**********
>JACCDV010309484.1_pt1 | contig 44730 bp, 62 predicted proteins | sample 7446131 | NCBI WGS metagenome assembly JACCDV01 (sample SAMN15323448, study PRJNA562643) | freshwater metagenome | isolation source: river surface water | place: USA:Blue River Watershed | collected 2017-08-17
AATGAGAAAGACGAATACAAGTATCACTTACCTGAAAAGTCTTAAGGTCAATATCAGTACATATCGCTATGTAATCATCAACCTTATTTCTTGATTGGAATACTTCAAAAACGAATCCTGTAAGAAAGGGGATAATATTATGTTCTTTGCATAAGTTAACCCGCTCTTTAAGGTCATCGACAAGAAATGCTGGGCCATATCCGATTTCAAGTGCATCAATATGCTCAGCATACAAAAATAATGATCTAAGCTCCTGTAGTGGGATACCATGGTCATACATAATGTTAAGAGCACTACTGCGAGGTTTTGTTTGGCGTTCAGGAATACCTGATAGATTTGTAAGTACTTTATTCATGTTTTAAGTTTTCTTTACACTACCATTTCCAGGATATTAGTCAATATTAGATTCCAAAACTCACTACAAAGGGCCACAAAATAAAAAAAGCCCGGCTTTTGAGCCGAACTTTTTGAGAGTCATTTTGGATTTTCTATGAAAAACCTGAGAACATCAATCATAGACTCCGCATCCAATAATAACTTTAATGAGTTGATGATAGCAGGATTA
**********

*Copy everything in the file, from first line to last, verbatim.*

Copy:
>JACCDV010309484.1_pt1 | contig 44730 bp, 62 predicted proteins | sample 7446131 | NCBI WGS metagenome assembly JACCDV01 (sample SAMN15323448, study PRJNA562643) | freshwater metagenome | isolation source: river surface water | place: USA:Blue River Watershed | collected 2017-08-17
AATGAGAAAGACGAATACAAGTATCACTTACCTGAAAAGTCTTAAGGTCAATATCAGTACATATCGCTATGTAATCATCAACCTTATTTCTTGATTGGAATACTTCAAAAACGAATCCTGTAAGAAAGGGGATAATATTATGTTCTTTGCATAAGTTAACCCGCTCTTTAAGGTCATCGACAAGAAATGCTGGGCCATATCCGATTTCAAGTGCATCAATATGCTCAGCATACAAAAATAATGATCTAAGCTCCTGTAGTGGGATACCATGGTCATACATAATGTTAAGAGCACTACTGCGAGGTTTTGTTTGGCGTTCAGGAATACCTGATAGATTTGTAAGTACTTTATTCATGTTTTAAGTTTTCTTTACACTACCATTTCCAGGATATTAGTCAATATTAGATTCCAAAACTCACTACAAAGGGCCACAAAATAAAAAAAGCCCGGCTTTTGAGCCGAACTTTTTGAGAGTCATTTTGGATTTTCTATGAAAAACCTGAGAACATCAATCATAGACTCCGCATCCAATAATAACTTTAATGAGTTGATGATAGCAGGATTA